In a very general way, “to be a legal person is to be a subject of rights and duties.” The principal purpose of legal personality conferred on whomever or whatever, is to facilitate the regulation of human conduct by an organized society. Therefore, the crucial question is whether providing AI with legal personality is inevitable and the only way of regulating a society permeated by AI technologies. This question is to be answered for a great deal based on AI’s autonomy. “The freedom of decision is the ethical and legal background of the responsibility we have as natural beings. Individuals are sovereign in their decisions and therefore legally responsible for their actions.” Because of freedom in decision-making and its almost unlimited scope, the law establishes rights and obligations of legal subjects to regulate their behavior.
When it comes to AI, the level of AI’s autonomy will define its legal status. Although narrow AI can generate a lot of fascinating results due to a self-learning mechanism, this type of AI is always limited to the programmed scope. Narrow AI embeds the programmer's solution to the (perceived) narrow problem that they are designed to solve. “Typically, in order to change or expand functionality requires either additional programming or retraining (and testing) with a new dataset.” Whatever capabilities narrow AI has, they are pretty much frozen in time. Therefore, although narrow AI can have some autonomy, it is always limited to the scope of its function or purpose. Consequently, narrow AI is nearly always controlled by its developer (through programming) or user (through assisting in AI’s learning). With this limited scope of autonomy and decision-making, narrow AI itself or as a part of robot system cannot be considered as a legal person.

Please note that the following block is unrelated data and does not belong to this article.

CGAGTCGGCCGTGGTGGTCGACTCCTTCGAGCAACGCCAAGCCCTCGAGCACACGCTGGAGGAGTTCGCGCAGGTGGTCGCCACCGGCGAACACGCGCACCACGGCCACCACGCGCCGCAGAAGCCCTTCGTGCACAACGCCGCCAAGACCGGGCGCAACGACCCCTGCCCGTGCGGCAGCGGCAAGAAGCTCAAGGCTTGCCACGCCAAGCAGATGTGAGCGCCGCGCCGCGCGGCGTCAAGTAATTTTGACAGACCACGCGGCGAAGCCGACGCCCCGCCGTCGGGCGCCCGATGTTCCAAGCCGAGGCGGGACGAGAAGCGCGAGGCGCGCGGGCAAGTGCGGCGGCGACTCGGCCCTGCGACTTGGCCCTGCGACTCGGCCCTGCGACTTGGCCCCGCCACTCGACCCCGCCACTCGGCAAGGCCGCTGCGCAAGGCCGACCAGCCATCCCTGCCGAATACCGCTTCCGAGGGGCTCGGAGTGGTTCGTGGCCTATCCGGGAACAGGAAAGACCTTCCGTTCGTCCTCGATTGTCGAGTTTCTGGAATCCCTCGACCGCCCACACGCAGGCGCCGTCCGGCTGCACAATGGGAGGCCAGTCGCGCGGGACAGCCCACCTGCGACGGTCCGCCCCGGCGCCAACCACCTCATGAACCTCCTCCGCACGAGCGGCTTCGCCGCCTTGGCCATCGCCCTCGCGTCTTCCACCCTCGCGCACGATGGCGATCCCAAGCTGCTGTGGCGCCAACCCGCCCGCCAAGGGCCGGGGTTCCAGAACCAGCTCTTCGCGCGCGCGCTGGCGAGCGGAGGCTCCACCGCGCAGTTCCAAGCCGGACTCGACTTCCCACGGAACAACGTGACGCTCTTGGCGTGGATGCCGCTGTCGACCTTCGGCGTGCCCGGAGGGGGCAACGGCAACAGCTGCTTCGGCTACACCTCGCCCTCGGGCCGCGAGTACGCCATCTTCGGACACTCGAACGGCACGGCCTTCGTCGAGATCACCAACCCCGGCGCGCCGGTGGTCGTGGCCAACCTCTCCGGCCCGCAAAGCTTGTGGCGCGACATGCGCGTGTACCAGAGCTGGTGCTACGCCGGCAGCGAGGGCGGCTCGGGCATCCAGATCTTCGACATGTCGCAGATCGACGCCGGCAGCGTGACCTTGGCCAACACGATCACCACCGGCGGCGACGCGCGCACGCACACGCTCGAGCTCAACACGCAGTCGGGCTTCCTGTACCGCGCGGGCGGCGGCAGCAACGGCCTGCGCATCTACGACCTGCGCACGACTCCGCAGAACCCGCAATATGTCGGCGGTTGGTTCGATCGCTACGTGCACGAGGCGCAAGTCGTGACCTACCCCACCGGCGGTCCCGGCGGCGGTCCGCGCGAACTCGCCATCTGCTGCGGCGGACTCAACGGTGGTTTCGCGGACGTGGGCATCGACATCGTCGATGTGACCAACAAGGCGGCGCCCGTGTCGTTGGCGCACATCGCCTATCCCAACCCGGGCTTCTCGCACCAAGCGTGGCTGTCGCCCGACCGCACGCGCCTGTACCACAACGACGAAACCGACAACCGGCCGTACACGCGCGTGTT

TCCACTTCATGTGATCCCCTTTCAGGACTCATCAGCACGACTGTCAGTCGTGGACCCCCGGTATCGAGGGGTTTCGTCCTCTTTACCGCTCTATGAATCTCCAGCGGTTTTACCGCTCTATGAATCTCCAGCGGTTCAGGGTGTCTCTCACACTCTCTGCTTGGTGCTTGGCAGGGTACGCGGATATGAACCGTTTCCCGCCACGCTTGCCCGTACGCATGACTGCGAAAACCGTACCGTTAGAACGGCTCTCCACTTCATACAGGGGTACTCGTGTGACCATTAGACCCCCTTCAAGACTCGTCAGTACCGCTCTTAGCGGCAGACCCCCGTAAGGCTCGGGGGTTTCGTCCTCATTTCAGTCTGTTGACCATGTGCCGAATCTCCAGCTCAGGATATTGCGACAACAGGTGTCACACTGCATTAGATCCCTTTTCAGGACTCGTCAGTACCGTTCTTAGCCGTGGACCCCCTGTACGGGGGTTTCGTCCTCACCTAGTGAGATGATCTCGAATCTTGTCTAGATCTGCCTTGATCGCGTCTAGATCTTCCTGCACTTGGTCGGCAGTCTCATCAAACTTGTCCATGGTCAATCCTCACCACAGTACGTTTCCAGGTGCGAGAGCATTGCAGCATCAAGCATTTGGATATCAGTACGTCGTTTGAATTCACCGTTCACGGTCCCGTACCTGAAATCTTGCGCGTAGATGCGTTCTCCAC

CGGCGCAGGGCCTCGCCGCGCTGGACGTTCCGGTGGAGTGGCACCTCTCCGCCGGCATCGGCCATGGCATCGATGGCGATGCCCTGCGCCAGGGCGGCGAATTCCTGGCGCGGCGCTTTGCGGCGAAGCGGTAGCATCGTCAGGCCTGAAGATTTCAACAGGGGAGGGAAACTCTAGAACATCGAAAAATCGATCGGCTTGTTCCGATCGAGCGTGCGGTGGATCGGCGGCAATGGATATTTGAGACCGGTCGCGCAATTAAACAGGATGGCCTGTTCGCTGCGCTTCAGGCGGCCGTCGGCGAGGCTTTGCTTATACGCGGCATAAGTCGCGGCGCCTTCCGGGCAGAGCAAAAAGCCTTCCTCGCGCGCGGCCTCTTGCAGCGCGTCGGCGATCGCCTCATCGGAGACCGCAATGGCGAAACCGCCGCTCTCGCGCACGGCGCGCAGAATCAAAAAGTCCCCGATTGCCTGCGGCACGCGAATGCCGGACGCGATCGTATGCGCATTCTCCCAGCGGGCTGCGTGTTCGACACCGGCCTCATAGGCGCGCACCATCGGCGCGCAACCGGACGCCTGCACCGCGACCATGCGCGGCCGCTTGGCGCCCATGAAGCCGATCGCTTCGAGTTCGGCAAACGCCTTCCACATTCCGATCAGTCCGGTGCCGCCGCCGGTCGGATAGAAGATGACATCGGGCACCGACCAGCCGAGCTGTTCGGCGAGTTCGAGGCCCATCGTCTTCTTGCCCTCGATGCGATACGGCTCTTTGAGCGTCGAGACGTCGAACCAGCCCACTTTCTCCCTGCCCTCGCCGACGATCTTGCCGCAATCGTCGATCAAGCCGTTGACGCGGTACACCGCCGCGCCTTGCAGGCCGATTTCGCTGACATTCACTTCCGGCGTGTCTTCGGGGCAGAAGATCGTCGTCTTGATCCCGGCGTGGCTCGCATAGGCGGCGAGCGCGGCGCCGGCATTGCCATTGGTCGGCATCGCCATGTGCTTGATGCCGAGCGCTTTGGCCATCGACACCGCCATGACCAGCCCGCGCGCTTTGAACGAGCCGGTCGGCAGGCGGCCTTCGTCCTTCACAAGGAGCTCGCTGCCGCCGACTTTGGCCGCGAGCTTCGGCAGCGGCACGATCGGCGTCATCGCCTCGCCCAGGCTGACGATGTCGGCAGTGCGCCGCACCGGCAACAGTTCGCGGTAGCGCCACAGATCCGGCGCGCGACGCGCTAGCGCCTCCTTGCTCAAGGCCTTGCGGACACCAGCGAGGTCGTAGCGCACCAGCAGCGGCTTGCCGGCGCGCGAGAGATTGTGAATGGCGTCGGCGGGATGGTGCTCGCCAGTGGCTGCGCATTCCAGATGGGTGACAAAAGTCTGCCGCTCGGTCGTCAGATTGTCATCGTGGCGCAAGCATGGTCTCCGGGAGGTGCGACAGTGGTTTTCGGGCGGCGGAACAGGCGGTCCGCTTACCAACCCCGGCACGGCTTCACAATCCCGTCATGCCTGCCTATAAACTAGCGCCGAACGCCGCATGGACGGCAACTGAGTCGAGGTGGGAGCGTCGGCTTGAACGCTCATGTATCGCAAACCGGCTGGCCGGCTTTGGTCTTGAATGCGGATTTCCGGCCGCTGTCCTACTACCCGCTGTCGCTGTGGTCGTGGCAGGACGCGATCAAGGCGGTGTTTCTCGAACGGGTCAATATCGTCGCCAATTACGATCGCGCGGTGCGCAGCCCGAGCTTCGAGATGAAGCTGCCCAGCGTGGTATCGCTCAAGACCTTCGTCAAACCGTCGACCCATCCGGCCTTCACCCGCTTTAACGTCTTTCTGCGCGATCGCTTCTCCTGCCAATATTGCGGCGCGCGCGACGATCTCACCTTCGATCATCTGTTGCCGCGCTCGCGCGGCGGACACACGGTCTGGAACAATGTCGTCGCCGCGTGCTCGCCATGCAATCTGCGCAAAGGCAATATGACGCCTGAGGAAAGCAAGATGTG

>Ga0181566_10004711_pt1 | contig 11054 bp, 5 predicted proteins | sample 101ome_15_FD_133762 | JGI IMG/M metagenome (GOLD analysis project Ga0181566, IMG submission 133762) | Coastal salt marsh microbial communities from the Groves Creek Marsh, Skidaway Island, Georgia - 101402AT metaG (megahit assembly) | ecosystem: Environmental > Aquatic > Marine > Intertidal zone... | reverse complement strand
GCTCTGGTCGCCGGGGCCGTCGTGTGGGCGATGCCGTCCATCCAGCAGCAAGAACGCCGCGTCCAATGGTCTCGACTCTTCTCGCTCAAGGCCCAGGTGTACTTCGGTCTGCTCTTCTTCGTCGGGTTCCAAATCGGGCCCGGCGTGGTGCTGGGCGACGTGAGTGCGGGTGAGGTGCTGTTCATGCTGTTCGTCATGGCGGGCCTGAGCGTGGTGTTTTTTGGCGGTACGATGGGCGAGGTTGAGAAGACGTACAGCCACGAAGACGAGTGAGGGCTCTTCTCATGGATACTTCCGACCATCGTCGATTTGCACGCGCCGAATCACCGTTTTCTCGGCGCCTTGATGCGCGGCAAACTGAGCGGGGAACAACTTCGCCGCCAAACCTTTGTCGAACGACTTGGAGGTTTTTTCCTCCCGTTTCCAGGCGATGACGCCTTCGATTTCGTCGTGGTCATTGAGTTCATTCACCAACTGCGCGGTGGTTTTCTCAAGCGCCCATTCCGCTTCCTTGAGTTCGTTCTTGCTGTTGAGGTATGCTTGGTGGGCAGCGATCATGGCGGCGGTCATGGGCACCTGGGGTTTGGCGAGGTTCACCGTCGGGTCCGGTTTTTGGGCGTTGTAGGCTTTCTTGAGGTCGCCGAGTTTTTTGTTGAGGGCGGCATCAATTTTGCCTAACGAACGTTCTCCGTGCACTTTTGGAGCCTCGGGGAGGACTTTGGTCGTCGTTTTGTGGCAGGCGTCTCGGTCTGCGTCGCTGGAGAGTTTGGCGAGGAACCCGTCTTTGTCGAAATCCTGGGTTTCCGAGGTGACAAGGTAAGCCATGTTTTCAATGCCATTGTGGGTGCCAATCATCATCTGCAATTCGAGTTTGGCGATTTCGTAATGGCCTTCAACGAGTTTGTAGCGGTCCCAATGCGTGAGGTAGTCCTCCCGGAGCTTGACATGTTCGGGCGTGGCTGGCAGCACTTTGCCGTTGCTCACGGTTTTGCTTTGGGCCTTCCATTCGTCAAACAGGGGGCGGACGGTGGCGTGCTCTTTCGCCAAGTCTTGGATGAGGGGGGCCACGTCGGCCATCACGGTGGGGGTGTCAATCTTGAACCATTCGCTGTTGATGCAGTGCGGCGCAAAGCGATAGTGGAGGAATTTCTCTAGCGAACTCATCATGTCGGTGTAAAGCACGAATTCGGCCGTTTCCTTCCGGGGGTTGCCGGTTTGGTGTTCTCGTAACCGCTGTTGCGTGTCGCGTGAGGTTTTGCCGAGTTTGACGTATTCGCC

Whether the general AI, once created, can be potentially be granted legal personality is the issue for separate research. Yet this question is fundamental and needs to be resolved taking into consideration social, economic, ethical and legal grounds. The most important conclusion for the purposes of this paper is that AI’s legal personality depends on the level of its autonomy. While the existing type of AI, narrow AI, is always limited to the scope of its programming and thus dependent from human, it cannot be deemed as a legal subject.